icon-folder.gif   Conference Reports for NATAP  
  11th International Workshop on Clinical Pharmacology of HIV Therapy
Sorrento, Italy
April 7-9, 2010
Back grey_arrow_rt.gif
Etravirine Lowers Levels of S/GSK Integrase Inhibitor, But PIs Counter Effect
  11th International Workshop on Clinical Pharmacology and HIV Therapy, April 7-9, 2010, Sorrento
Mark Mascolini
Etravirine, the newest nonnucleoside, significantly lowered concentrations of the investigational integrase inhibitor S/GSK1349572 in healthy adults [1]. But ritonavir-boosted lopinavir or darunavir attenuated that effect.
GlaxoSmithKline (GSK) and Shionogi investigators concluded that "S/GSK1349572 may be co-administered with etravirine without a dosage adjustment if lopinavir/ritonavir or darunavir/ritonavir is concurrently administered."
Viral loads fell 2.5 log in a 10-day trial of S/GSK1349572 monotherapy at a dose of 50 mg once daily in integrase-inhibitor-naive people [2]. S/GSK1349572 relies primarily on the UGT1A1 enzyme for metabolism, though CYP3A4 offers a secondary metabolism pathway. S/GSK1349572 has no significant effects on tenofovir or midazolam, a drug used as a probe in studies of CYP3A4 inhibition. The experimental integrase inhibitor, now in phase 2 trials, has to be taken 2 hours before or 6 hours after antacids. Tenofovir, unboosted atazanavir, and boosted atazanavir, lopinavir, and darunavir have no significant interaction with S/GSK1349572.
Shionogi and ViiV Healthcare mounted two open-label trials in healthy volunteers, the first involving 16 healthy adults who took 50 mg of S/GSK1349572 once daily for 5 days, then added 200 mg of etravirine every 12 hours with food for 14 days. No one dropped out because of side effects, and there were no clinically significant changes in lab values, vital signs, or ECGs. Headache was the most frequent problem judged to be drug related, affecting 4 people.
Researchers collected samples for plasma level measurements on the last day of each dosing period and collected additional samples for trough measures on days 8, 11, 13, and 14 of the combined-drug period. Adding etravirine lowered S/GSK1349572 area under the curve (AUC) 70%, maximum concentration (Cmax) 52%, and trough concentration 88%. The geometric least squares mean ratios (and 90% confidence intervals [CIs]) for S/GSK1349572 plus etravirine versus S/GSK1349572 alone were:
· AUC: 0.294 (90% CI 0.257 to 0.337)
· Cmax: 0.484 (90% CI 0.433 to 0.542)
· Trough: 0.121 (90% CI 0.093 to 0.157)
The second study involved 18 healthy adults who began with 50 mg of S/GSK1349572 once daily for 5 days then added either etravirine plus lopinavir/ritonavir (200/400/100 mg every 12 hours) or etravirine plus darunavir/ritonavir (200/600/100 mg every 12 hours) for 14 days. Researchers collected samples for plasma level measurements on the same days as in the first trial. Again, no one dropped out of the study because of side effects. Two people reported constipation, and 2 had headaches.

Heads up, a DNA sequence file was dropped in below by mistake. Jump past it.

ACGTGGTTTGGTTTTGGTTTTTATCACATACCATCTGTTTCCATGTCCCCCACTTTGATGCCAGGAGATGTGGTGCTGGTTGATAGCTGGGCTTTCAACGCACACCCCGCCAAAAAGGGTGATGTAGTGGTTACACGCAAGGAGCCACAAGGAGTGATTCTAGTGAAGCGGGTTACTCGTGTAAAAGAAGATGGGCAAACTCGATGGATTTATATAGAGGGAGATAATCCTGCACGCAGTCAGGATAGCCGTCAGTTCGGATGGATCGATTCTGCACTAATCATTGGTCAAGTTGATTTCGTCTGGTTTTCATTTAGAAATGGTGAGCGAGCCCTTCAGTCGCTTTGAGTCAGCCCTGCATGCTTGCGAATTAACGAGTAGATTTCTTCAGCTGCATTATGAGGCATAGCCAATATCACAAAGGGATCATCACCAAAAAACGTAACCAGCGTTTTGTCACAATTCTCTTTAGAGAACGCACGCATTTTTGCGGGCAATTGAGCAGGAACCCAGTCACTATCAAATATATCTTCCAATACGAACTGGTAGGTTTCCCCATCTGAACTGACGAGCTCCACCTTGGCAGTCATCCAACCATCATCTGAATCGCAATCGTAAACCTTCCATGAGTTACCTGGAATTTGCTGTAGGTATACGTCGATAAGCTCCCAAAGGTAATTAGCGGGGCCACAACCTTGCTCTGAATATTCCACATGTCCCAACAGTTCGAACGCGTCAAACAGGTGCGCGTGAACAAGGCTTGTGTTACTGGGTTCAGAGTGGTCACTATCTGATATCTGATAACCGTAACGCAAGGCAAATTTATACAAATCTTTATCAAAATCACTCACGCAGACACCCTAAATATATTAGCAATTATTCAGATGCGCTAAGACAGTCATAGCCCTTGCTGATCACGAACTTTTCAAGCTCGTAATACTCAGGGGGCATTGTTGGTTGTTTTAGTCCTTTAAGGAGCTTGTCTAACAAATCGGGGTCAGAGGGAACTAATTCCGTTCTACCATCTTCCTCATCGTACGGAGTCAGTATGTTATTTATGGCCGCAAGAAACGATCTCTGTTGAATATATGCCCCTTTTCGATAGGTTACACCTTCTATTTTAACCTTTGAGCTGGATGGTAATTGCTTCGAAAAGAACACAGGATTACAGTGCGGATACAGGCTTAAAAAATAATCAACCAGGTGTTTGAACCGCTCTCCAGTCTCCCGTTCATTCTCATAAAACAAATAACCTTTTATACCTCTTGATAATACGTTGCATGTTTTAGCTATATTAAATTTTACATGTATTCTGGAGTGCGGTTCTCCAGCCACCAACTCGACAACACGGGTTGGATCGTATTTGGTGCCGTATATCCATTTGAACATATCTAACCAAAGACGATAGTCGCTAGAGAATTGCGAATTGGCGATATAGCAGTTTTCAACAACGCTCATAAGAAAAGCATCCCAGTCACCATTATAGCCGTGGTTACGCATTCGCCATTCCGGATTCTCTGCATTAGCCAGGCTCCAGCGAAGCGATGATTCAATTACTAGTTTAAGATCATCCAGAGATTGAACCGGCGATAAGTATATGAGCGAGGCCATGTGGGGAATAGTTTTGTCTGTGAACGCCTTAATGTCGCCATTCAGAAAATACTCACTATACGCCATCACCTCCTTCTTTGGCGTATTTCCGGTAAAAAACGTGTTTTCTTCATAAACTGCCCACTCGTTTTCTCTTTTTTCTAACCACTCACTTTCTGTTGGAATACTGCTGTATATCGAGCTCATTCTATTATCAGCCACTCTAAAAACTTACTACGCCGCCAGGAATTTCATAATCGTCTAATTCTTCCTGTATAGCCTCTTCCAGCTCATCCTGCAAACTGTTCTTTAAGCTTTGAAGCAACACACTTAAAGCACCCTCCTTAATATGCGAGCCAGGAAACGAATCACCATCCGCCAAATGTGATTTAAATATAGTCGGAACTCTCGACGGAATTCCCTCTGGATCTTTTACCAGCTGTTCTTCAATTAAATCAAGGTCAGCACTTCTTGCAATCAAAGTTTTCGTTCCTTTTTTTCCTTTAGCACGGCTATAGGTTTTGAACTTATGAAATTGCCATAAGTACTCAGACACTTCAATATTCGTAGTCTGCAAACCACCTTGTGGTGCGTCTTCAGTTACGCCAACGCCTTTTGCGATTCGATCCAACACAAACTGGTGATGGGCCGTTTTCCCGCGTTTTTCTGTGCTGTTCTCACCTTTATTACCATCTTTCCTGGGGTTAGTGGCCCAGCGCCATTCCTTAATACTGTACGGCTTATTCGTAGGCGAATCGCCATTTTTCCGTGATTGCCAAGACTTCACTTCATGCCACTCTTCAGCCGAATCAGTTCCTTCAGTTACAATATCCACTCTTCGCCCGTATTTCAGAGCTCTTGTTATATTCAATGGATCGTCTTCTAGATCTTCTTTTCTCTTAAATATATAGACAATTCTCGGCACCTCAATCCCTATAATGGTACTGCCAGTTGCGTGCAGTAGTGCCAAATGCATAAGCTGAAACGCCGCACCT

Etravirine plus lopinavir/ritonavir had no effect on S/GSK1349572 steady-state AUC, Cmax, or trough. Etravirine plus darunavir/ritonavir "modestly decreased" S/GSK1349572 AUC by 25%, Cmax by 12%, and trough by 37%. The investigators figured that the effect of etravirine plus darunavir/ritonavir on S/GSK1349572 is not clinically relevant.
The Shionogi/ViiV Healthcare team proposed that etravirine lowers exposure to S/GSK1349572 by inducing UGT1A1. The resulting shift to CYP3A4-mediated metabolism leads to lower levels of the integrase inhibitor. But adding a boosted protease inhibitor minimizes use of the CYP3A4 pathway. They concluded that S/GSK1349572 cannot be taken with etravirine unless a person is also taking lopinavir/ritonavir or darunavir/ritonavir (or perhaps another strong CYP3A4 inhibitor, though the investigators did not suggest that).
1. Song I, Min S, Borland J, et al. The effect of etravirine alone and with boosted protease inhibitors on the pharmacokinetics of the integrase inhibitor, S/GSK1349572. 11th International Workshop on Clinical Pharmacology and HIV Therapy. April 7-9, 2010. Sorrento. Abstract 26.
2. Lalezari J, Sloan L, Dejesus E, et al. Potent antiviral activity of S/GSK1349572, a next generation integrase inhibitor (INI), in INI-naive HIV-1-infected patients. 5th IAS Conference on HIV Pathogenesis, Treatment and Prevention. July 19-22, 2009. Cape Town. Abstract TUAB105.